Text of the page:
LOS ANGELES, Nov. 6 (UPI) -- Democrats can't console themselves with the idea that the strong Republican showing stemmed not from a sizable swing to the GOP, but from the Republicans happening to win a lot of close elections.
The strong showing for the GOP was no fluke: The GOP racked up relatively large advantages in the total national vote. It was definitely not a landslide, but in a year when the smart money was expecting a 50-50 outcome, the Republican margin over the Democrats in overall votes cast was noteworthy.
As of around dawn today, with about 97 percent of precincts reporting across the nation, in the 36 gubernatorial races Republican candidates in aggregate had won 52.8 percent of the two-party vote to 47.2 percent for the Democrats. (That's ignoring 3rd party votes for the sake of simplicity.)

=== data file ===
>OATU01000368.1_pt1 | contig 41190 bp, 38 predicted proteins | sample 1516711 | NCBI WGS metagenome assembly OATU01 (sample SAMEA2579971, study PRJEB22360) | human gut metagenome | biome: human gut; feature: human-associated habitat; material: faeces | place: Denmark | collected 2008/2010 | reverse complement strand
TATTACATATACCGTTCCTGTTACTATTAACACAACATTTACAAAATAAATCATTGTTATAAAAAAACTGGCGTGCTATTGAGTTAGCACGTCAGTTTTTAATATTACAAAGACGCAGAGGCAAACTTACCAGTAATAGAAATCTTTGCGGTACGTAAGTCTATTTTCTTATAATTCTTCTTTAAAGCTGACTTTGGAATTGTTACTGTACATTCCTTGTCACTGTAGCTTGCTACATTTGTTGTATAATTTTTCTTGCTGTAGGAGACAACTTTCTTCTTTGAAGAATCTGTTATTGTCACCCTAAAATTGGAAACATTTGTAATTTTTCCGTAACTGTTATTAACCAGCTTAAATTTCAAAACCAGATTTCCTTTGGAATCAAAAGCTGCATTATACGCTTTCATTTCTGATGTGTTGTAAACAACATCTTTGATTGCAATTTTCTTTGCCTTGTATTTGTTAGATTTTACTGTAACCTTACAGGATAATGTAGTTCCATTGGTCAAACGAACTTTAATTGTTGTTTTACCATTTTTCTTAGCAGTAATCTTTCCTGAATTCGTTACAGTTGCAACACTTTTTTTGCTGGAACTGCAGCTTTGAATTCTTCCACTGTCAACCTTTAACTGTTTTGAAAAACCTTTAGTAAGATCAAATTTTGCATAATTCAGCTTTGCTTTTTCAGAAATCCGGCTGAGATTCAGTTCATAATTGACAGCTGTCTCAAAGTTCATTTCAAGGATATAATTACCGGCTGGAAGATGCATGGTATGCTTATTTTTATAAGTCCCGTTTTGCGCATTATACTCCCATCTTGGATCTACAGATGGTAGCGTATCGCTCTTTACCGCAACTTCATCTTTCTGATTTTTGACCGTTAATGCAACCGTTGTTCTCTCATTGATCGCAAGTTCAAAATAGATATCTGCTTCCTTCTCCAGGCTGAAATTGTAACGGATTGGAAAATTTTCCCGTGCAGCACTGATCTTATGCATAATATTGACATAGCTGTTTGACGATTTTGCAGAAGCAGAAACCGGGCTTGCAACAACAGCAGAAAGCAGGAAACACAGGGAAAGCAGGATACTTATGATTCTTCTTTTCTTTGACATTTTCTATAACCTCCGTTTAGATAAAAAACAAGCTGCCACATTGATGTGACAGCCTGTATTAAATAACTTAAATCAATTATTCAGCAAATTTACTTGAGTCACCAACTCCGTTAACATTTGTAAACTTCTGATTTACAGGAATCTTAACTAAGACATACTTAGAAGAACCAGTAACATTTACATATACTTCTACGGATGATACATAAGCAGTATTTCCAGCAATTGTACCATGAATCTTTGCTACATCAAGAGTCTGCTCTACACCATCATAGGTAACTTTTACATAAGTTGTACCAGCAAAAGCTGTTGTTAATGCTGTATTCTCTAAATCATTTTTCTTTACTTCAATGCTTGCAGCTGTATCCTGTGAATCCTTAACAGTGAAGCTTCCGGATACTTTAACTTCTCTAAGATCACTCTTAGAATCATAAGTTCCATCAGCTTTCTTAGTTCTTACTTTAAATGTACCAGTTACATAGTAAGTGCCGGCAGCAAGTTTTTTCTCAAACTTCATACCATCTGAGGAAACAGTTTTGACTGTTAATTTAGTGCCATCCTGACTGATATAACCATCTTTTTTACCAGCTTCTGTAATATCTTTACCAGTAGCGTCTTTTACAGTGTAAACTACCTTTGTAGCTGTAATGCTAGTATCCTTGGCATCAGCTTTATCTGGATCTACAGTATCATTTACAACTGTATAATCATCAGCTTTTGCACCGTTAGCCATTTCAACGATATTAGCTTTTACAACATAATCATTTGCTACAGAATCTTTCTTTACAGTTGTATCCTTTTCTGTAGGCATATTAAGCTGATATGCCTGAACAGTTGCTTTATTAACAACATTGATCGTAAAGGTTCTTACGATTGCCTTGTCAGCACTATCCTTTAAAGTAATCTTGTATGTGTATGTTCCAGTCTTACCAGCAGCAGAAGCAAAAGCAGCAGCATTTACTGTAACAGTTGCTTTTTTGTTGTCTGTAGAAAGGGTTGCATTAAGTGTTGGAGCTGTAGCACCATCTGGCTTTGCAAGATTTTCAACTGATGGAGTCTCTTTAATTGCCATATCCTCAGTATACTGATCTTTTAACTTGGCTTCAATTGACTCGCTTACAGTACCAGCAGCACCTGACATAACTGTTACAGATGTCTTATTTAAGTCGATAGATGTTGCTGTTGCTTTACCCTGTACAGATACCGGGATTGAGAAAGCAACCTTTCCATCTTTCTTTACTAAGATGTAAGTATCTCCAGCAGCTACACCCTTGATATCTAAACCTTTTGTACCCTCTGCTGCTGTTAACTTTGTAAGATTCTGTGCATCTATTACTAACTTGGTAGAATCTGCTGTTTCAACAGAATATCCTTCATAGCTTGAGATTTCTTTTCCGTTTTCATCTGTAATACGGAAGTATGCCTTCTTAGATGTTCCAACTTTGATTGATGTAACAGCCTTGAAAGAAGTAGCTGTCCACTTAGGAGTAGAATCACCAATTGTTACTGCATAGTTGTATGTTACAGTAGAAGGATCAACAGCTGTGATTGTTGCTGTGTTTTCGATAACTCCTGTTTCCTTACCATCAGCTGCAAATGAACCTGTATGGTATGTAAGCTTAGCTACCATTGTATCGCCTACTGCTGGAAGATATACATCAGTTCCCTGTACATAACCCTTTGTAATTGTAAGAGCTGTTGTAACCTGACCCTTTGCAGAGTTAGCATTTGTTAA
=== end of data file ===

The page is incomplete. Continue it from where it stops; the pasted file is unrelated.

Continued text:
In the 34 senatorial elections, Republicans in total attracted 52.2 percent of the two-party vote vs. 47.8 percent for the Democrats.
And in the 435 House contests, the GOP took 53.4 percent to only 46.6 percent for the Democrats. This nearly 7-percentage-point margin in the House compared impressively to the narrow 1.2-point advantage the Republicans enjoyed in the House in the 2000 voting.